Don't Know Much About® the American Presidents (Hyperion Paperback-April 15, 2014)

Don’t Know Much About® the American Presidents (Hyperion Paperback/Random House Audio)

 

Don't Know Much About® History: Anniversary Edition (Harper Perennial and Random House Audio)

Don’t Know Much About® History: Anniversary Edition (Harper Perennial and Random House Audio)

Thanksgiving Pop Quiz- A Videoblog

(Original video created and directed by Colin Davis)

With Thanksgiving around the corner, cutouts of Pilgrims in black clothes and clunky shoes are sprouting all over the place. You may know that the Pilgrims sailed aboard the Mayflower and arrived in Plymouth, Massachusetts in 1620. But did you know their first Thanksgiving celebration lasted three whole days? What else do you know about these early settlers of America? Don’t be a turkey. Try this True-False quiz.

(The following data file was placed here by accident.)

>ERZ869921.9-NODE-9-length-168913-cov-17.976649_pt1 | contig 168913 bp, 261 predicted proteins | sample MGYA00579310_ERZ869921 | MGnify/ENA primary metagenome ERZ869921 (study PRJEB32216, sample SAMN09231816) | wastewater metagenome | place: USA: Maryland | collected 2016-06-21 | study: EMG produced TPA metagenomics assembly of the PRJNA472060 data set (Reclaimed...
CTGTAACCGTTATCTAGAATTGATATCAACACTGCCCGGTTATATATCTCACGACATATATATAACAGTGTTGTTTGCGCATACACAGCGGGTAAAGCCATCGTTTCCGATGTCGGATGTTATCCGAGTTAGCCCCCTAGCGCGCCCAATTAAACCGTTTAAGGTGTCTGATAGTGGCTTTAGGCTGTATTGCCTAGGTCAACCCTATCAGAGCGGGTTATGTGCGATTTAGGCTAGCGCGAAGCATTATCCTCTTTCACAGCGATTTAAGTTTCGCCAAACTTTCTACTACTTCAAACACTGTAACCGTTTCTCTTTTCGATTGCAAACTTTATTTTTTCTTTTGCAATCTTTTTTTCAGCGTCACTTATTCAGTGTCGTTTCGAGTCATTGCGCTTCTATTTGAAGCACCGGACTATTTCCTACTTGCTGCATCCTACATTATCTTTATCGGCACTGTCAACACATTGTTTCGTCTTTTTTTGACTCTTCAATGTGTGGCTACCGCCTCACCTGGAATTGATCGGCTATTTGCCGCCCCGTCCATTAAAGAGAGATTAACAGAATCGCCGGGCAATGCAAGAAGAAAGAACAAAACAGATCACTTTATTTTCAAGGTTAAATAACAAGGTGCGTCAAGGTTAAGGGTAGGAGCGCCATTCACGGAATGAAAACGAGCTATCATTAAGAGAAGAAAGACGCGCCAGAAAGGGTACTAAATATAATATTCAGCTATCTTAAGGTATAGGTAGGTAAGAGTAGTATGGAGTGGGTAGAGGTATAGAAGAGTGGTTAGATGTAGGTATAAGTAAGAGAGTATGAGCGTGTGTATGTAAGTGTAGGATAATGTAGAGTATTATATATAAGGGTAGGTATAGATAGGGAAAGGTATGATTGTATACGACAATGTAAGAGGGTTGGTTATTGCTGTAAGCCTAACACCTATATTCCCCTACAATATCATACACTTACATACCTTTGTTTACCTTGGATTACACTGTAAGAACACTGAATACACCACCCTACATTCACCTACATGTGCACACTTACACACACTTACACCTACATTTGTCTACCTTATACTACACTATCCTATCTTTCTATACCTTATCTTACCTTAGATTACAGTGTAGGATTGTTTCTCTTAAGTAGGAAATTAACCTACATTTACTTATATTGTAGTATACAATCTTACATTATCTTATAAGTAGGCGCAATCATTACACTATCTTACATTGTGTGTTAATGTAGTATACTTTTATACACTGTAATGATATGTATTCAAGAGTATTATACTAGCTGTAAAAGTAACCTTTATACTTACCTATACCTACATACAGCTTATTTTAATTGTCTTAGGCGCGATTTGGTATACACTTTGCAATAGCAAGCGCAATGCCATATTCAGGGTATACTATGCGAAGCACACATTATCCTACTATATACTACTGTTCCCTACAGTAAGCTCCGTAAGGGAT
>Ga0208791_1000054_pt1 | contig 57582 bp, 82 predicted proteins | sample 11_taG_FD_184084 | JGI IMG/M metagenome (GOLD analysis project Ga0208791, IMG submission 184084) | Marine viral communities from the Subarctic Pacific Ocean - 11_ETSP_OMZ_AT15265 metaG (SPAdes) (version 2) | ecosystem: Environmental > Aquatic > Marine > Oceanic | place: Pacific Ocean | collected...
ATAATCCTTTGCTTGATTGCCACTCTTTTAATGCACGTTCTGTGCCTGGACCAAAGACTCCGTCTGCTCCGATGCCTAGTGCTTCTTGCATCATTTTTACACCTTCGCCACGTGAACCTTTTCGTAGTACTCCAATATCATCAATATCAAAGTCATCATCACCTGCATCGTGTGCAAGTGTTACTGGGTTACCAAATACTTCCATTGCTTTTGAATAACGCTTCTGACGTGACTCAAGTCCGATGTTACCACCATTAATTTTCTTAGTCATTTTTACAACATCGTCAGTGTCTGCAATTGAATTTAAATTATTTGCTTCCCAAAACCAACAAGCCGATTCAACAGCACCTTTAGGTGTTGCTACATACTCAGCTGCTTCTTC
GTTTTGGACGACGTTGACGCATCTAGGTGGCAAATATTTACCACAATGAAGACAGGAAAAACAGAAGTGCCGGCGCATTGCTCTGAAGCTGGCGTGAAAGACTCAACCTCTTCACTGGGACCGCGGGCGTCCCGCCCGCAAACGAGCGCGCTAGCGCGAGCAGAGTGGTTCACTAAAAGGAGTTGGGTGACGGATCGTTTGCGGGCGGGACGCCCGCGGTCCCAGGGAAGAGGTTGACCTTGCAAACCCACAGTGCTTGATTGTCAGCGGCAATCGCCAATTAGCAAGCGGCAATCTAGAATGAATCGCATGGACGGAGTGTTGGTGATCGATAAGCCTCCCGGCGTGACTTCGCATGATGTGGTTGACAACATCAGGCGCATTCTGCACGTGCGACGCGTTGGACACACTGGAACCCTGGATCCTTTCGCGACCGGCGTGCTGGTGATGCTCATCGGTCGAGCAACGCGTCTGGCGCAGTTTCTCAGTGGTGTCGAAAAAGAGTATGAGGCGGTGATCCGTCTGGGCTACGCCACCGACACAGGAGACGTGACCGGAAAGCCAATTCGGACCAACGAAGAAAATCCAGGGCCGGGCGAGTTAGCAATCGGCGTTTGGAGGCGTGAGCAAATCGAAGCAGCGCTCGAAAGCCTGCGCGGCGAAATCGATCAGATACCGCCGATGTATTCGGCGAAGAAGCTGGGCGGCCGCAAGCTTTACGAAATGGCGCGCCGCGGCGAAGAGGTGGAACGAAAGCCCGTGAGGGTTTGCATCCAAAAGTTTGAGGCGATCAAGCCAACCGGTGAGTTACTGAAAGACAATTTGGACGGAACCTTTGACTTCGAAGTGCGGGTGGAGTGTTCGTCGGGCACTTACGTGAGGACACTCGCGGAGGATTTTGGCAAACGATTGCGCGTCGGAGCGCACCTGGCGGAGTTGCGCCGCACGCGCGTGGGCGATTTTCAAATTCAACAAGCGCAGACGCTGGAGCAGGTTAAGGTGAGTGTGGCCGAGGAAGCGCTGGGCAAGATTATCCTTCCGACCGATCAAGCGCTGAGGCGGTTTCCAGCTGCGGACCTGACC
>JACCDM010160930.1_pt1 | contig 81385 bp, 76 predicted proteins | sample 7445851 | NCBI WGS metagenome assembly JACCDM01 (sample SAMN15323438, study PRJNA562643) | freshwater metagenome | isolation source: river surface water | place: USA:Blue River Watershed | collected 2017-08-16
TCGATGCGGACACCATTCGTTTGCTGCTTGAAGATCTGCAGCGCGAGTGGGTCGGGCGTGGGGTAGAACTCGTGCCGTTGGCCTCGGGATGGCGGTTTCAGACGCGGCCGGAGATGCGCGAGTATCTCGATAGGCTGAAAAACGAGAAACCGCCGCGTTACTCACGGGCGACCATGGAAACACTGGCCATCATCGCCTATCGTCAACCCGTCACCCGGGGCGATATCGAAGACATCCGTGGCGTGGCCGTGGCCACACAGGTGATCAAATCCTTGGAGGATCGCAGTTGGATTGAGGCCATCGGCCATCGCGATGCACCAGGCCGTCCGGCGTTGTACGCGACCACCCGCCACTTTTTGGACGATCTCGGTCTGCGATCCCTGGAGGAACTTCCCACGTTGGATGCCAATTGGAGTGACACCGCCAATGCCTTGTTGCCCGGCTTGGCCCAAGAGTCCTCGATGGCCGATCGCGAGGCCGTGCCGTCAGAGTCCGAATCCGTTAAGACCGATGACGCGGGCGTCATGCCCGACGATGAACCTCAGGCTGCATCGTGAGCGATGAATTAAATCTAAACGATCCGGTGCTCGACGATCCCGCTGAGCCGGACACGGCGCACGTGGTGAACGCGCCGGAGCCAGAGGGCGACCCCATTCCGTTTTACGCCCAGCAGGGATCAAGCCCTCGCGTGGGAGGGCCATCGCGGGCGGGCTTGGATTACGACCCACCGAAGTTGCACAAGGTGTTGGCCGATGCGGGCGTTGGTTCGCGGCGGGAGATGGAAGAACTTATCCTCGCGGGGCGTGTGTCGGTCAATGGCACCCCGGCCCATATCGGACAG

True or False? (Answers below)
1. Pilgrims always wore stiff black clothes and shoes with silver buckles.
2. The Pilgrims came to America in search of religious freedom.
3. Everyone on the Mayflower was a Pilgrim.
4. The Pilgrims were saved from starvation by a native American friend named Squanto.
5. The Pilgrims celebrated the first Thanksgiving in America.

The site of Plimouth Plantation is definitely worth a visit.

 

Answers
1. False. Pilgrims wore blue, green, purple and brownish clothing for everyday. Those who had good black clothes saved them for the Sabbath. No Pilgrims had buckles– artists made that up later!
2. True. The Pilgrims were a group of radical Puritans who had broken away from the Church of England. After 11 years of “exile” in Holland, they decided to come to America.